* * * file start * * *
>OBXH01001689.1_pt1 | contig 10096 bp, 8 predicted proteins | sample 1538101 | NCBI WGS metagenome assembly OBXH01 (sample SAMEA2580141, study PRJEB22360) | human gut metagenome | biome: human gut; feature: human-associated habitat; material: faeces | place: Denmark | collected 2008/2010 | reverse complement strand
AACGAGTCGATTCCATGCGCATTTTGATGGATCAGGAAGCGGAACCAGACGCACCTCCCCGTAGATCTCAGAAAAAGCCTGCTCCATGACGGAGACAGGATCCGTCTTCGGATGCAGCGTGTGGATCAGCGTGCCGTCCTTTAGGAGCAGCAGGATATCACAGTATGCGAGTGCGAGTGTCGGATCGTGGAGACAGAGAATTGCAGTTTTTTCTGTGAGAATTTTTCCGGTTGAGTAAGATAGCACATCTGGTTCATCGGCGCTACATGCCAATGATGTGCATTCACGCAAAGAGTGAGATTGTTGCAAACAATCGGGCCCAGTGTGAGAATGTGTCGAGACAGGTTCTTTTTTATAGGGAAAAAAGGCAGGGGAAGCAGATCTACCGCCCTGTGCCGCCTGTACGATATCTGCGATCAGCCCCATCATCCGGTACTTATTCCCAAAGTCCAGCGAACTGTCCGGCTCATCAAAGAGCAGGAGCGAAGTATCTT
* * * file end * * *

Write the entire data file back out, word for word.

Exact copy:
>OBXH01001689.1_pt1 | contig 10096 bp, 8 predicted proteins | sample 1538101 | NCBI WGS metagenome assembly OBXH01 (sample SAMEA2580141, study PRJEB22360) | human gut metagenome | biome: human gut; feature: human-associated habitat; material: faeces | place: Denmark | collected 2008/2010 | reverse complement strand
AACGAGTCGATTCCATGCGCATTTTGATGGATCAGGAAGCGGAACCAGACGCACCTCCCCGTAGATCTCAGAAAAAGCCTGCTCCATGACGGAGACAGGATCCGTCTTCGGATGCAGCGTGTGGATCAGCGTGCCGTCCTTTAGGAGCAGCAGGATATCACAGTATGCGAGTGCGAGTGTCGGATCGTGGAGACAGAGAATTGCAGTTTTTTCTGTGAGAATTTTTCCGGTTGAGTAAGATAGCACATCTGGTTCATCGGCGCTACATGCCAATGATGTGCATTCACGCAAAGAGTGAGATTGTTGCAAACAATCGGGCCCAGTGTGAGAATGTGTCGAGACAGGTTCTTTTTTATAGGGAAAAAAGGCAGGGGAAGCAGATCTACCGCCCTGTGCCGCCTGTACGATATCTGCGATCAGCCCCATCATCCGGTACTTATTCCCAAAGTCCAGCGAACTGTCCGGCTCATCAAAGAGCAGGAGCGAAGTATCTT